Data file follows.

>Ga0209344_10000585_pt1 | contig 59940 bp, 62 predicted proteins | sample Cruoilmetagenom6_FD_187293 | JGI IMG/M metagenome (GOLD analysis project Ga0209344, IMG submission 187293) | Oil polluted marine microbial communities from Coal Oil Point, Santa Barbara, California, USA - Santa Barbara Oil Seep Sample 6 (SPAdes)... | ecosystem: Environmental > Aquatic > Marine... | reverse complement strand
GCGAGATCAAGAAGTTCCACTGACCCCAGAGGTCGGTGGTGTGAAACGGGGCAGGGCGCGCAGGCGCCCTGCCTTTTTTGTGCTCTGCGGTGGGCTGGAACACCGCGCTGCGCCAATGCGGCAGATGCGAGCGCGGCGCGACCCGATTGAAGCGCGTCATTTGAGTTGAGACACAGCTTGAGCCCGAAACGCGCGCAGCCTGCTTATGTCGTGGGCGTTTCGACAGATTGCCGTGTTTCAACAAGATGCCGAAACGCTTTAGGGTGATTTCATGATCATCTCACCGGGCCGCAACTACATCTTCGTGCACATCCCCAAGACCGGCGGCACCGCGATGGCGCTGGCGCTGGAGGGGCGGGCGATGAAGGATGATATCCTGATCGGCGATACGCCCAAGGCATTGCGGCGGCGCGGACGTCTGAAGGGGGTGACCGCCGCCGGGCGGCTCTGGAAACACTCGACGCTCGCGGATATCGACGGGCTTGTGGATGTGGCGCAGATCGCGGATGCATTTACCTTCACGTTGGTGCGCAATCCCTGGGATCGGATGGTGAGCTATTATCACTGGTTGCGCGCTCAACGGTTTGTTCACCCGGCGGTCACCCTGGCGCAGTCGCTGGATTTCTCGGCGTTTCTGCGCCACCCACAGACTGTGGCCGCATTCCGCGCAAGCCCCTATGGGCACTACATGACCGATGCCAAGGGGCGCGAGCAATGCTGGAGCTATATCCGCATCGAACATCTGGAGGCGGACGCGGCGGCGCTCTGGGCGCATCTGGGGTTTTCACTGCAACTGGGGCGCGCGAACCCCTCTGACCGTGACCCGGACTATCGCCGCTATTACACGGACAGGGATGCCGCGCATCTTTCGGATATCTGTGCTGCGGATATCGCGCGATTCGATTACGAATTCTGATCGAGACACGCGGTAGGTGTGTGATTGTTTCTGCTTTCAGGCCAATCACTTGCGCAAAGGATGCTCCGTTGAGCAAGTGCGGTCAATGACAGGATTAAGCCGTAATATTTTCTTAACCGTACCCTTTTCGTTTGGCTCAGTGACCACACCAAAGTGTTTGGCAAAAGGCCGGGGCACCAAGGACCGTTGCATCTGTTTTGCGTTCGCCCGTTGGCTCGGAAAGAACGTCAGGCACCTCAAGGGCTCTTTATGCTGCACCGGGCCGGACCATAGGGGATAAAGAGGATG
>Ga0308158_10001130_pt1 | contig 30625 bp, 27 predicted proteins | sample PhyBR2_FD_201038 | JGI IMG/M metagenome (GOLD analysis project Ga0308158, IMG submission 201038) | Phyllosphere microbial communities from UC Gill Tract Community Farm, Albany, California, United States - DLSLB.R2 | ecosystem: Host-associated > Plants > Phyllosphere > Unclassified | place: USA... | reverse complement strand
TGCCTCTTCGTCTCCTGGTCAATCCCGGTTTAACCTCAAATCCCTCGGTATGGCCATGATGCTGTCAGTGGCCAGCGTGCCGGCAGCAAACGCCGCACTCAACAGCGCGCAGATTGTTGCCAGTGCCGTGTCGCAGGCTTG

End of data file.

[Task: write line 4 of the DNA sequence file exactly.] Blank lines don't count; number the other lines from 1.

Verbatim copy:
TGCCTCTTCGTCTCCTGGTCAATCCCGGTTTAACCTCAAATCCCTCGGTATGGCCATGATGCTGTCAGTGGCCAGCGTGCCGGCAGCAAACGCCGCACTCAACAGCGCGCAGATTGTTGCCAGTGCCGTGTCGCAGGCTTG